Cecile asked:

‘If there are more trees in the world than there are leaves on any one tree, and no trees have no leaves, then there are at least two trees with the same number of leaves.’

Is this statement true or false. Explain in one sentence.

Answer by Craig Skinner

It’s true.

One-sentence explanation:

If every tree has a different, whole-number of leaves, then the trees can be listed in order of leaf number, and there is a one-to-one correspondence between tree number and leaf number so that the number of trees always equals the number of leaves on the leafiest tree.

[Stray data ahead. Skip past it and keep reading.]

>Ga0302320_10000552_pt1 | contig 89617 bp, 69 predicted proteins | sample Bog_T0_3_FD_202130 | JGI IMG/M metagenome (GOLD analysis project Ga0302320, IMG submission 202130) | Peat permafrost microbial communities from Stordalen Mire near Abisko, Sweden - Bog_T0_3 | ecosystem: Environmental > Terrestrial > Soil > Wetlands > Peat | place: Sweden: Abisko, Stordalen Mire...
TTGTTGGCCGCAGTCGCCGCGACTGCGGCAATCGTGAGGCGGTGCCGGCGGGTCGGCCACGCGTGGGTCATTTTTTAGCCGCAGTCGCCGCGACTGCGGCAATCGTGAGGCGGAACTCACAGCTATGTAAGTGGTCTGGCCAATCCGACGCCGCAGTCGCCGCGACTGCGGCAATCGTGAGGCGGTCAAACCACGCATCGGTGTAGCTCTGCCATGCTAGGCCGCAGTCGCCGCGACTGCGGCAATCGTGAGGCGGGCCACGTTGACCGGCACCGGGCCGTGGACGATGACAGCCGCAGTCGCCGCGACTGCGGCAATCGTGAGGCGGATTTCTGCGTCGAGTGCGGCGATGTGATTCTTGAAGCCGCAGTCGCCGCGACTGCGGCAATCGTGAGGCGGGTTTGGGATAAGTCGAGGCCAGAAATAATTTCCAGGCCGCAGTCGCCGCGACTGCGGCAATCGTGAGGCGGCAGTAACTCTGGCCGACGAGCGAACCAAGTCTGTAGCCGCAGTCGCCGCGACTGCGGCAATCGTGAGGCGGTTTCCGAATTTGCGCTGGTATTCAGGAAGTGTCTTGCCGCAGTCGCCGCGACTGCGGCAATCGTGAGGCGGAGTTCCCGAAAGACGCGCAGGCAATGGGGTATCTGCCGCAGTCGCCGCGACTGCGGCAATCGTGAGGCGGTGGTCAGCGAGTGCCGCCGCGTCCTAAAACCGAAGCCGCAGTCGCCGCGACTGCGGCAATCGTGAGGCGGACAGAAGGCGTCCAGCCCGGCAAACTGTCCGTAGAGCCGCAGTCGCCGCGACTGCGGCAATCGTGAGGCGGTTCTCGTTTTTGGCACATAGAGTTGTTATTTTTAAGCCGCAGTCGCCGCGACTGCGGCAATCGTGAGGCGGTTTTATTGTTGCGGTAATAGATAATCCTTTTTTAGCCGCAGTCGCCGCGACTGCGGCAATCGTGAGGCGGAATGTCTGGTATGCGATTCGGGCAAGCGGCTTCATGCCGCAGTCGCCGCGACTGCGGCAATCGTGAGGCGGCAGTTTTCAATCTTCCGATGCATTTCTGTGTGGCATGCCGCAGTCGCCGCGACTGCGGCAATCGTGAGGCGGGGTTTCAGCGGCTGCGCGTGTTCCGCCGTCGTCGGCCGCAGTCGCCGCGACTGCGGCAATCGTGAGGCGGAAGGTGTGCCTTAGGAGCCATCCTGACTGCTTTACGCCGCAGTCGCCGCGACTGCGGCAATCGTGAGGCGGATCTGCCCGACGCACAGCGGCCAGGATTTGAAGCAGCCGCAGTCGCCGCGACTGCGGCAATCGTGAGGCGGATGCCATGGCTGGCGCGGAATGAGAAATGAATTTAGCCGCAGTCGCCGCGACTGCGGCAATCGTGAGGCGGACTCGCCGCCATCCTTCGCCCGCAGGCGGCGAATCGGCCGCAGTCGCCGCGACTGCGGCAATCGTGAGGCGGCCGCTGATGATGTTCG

Tree 1 has one leaf
Tree 2 has two leaves

Tree x has x leaves

Number of trees(x) always equals number of leaves (x) on leafiest tree. To get more trees than leaves, we need at least one tree with no leaves, or at least two trees with the same number of leaves.

I’m not sure whether such puzzles aid philosophical thinking, but they are entertaining. A compendium of maths puzzles, factoids, formulas and more is

Pickover C A (2005) A Passion for Mathematics: numbers, puzzles, madness, religion, and the meaning of life Wiley, New Jersey